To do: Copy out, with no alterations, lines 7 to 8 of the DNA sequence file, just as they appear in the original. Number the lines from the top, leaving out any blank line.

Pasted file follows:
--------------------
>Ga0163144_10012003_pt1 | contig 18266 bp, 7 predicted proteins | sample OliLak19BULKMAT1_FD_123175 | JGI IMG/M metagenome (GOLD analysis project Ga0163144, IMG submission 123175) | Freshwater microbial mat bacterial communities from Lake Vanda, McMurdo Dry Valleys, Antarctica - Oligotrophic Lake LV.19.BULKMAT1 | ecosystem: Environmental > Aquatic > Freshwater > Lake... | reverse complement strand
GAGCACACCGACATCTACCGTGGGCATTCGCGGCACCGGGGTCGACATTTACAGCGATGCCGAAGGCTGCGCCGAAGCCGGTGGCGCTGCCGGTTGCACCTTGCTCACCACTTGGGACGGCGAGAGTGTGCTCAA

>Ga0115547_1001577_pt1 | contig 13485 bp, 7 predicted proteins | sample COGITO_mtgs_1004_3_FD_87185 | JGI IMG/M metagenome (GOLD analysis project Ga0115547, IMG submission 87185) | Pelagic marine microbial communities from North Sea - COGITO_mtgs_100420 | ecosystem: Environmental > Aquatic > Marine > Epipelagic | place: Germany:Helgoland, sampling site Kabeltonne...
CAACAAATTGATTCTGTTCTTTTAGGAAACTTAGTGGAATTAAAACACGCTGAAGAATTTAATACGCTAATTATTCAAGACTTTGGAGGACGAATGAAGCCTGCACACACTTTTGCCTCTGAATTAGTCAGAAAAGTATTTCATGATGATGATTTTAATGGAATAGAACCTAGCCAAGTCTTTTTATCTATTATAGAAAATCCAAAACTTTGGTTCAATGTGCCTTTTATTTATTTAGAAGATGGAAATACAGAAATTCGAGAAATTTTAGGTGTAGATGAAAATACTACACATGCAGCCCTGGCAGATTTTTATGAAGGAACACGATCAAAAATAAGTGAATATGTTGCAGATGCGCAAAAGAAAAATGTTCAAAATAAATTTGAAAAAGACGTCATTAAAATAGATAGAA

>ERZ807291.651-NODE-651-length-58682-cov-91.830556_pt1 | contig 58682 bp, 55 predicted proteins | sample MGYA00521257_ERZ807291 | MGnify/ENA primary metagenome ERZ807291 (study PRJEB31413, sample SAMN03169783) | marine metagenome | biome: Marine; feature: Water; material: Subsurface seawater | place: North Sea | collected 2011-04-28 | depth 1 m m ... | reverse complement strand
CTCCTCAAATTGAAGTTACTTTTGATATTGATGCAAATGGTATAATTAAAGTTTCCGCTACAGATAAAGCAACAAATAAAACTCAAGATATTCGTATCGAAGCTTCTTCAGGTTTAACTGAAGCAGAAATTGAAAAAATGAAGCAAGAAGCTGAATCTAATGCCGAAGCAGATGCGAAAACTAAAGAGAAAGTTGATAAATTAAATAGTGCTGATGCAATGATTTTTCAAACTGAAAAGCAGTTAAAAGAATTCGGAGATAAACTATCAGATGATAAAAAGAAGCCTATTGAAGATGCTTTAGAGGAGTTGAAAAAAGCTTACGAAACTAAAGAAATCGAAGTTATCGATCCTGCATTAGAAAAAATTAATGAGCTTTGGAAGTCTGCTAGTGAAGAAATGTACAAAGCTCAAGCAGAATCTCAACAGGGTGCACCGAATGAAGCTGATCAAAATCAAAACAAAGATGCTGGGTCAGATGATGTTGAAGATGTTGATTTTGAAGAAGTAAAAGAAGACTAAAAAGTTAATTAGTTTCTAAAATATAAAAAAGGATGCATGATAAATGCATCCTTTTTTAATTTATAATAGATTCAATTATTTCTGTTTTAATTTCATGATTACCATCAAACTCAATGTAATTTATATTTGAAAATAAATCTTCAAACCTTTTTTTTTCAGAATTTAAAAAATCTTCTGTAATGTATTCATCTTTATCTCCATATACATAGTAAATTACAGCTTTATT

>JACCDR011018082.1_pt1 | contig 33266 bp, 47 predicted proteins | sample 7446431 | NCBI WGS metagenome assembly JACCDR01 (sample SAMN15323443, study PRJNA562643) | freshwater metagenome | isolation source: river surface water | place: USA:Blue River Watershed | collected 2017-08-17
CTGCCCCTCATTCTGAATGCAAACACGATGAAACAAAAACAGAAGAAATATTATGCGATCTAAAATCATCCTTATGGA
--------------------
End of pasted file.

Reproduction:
>JACCDR011018082.1_pt1 | contig 33266 bp, 47 predicted proteins | sample 7446431 | NCBI WGS metagenome assembly JACCDR01 (sample SAMN15323443, study PRJNA562643) | freshwater metagenome | isolation source: river surface water | place: USA:Blue River Watershed | collected 2017-08-17
CTGCCCCTCATTCTGAATGCAAACACGATGAAACAAAAACAGAAGAAATATTATGCGATCTAAAATCATCCTTATGGA